Can virtual reality make cycling safer?

Meet Mohsen Nazemi, a PhD researcher investigating virtual reality as a new method in transportation engineering, particularly for bicycle research

“I want to ensure safe and comfortable movement of pedestrians and cyclists, to encourage more people to use active and sustainable modes of transport”

The project
“This project investigates if and how virtual reality can be used to understand the behaviour and preferences of cyclists. To achieve that, we simulated different cycling environments and surveyed cyclists’ response to them.” 
Simulating it
“With CityEngine 3D modelling software, we created different virtual cycling environments in a street that looks like Singapore. Using PTV Vissim software, we simulated vehicular, cyclist, and pedestrian flows. PTV Vissim provides realistic simulation of the behaviour of road users and allows the trajectories to be used in other applications.
“We then exported road users’ trajectories to Unity platform, to make the ‘streets’ as realistic as possible. There we created a 360-degree environment with high quality street features and avatars. To complete the picture, we developed a cycling simulator that translates realistic cycling actions such as pedalling, braking, and steering movements in VR.”
Predicting cyclists’ behaviour
“An experiment with 150 participants was conducted to understand cyclists’ perception of safety and the choices they make. The results from the cycling simulator showed that cyclists’ diverse behaviours in virtual reality environments were similar to general cycling behaviour in the real world. In addition, interesting findings were discovered regarding cycling speed, stress level, and bicycle facility preferences in Singapore.”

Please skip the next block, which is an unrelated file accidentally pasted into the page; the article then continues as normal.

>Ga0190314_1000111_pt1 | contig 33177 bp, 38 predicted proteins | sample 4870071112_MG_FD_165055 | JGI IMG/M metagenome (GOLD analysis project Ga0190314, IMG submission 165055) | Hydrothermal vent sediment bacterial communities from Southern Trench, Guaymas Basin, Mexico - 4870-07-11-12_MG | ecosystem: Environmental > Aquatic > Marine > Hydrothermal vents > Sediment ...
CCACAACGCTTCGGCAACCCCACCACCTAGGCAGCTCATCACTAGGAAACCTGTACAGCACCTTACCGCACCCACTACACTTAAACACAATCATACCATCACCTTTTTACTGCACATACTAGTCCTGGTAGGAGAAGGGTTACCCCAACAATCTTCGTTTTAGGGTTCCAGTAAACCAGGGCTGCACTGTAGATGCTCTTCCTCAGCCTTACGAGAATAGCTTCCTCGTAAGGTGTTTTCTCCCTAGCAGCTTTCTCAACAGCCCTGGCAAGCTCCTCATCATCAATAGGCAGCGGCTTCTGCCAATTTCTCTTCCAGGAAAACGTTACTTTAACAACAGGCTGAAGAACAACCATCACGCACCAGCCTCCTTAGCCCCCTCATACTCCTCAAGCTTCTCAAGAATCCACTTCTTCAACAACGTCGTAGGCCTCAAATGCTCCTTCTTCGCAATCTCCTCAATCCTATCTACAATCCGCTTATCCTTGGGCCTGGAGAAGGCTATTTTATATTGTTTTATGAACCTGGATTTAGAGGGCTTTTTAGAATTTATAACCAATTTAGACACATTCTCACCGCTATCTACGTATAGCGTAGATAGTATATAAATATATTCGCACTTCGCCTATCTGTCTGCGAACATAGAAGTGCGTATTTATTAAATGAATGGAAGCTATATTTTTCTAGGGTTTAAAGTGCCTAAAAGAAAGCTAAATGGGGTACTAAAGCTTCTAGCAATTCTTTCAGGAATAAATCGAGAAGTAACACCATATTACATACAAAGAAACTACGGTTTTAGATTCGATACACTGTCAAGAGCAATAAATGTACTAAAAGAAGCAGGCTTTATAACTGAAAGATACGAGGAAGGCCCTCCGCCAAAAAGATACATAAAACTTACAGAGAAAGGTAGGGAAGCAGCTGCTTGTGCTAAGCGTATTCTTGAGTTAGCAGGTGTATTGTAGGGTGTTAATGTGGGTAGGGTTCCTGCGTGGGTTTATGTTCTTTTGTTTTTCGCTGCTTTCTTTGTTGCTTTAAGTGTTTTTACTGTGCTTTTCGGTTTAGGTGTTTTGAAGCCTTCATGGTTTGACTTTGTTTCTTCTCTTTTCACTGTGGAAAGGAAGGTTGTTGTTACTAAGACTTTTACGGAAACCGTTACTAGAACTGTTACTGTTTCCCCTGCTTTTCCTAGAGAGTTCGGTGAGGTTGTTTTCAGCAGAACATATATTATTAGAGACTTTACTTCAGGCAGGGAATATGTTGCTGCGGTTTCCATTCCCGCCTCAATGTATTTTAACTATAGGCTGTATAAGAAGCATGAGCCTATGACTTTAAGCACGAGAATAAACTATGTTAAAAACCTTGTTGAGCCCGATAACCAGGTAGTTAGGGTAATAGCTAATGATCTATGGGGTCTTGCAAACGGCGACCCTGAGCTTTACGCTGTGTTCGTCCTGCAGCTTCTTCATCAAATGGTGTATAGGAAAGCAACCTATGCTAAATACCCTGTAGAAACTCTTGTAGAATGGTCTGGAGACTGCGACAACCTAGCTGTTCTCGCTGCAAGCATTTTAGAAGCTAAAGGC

Taking it to the next level
“Due to the originality and interactive nature of the experiment, it received a lot of attention from researchers, government agencies, and professionals curious about how transport research can benefit from VR. The results of this study also informed decision-makers about people’s preferences and cycling behaviour to better plan for the future. Given the positive results so far, a cycling simulator combined with immersive virtual reality is seen as a promising avenue to communicate future street designs for surveys and engagement.”
Useful for pedestrians too
“We are keen  to apply a similar approach to study pedestrians’ behaviour. Therefore, we plan to develop an interactive walking simulator using PTV Vissim driving API to capture pedestrian movements.
I am glad that PTV Group is developing the integration of Vissim and Unity. What I am looking for is a function to model the interaction of pedestrians and bicyclists.” 
More about Mohsen:
I am a doctoral researcher of transportation engineering at ETH Zurich, based in the Future Cities Laboratory at Singapore-ETH Centre. I’m fascinated by unpredictable human travel behaviour, and how engineers are trying to model it. I’m excited to do my doctoral research, which involves cycling, road safety, and virtual reality. Since 2016, I have been working with my colleagues Michael van Eggermond, Michael Joos, and Tanvi Maheshwari to develop the virtual reality framework for my research thesis.
Connect with Mohsen on LinkedIn
Get to know the PTV Expert:
Peter Sukenik, PTV Vissim Product Manager at PTV Group
Mohsen’s exciting research shows how PTV Vissim can be used in versatile ways. Vissim was used to generate surrounding traffic, including cars, cyclists and pedestrians.  Virtual reality enables planners to make interaction tests like this one, before applying a measure or a street re-design in the real world. I am looking forward for the results of the planned pedestrian simulator connected to PTV Vissim!

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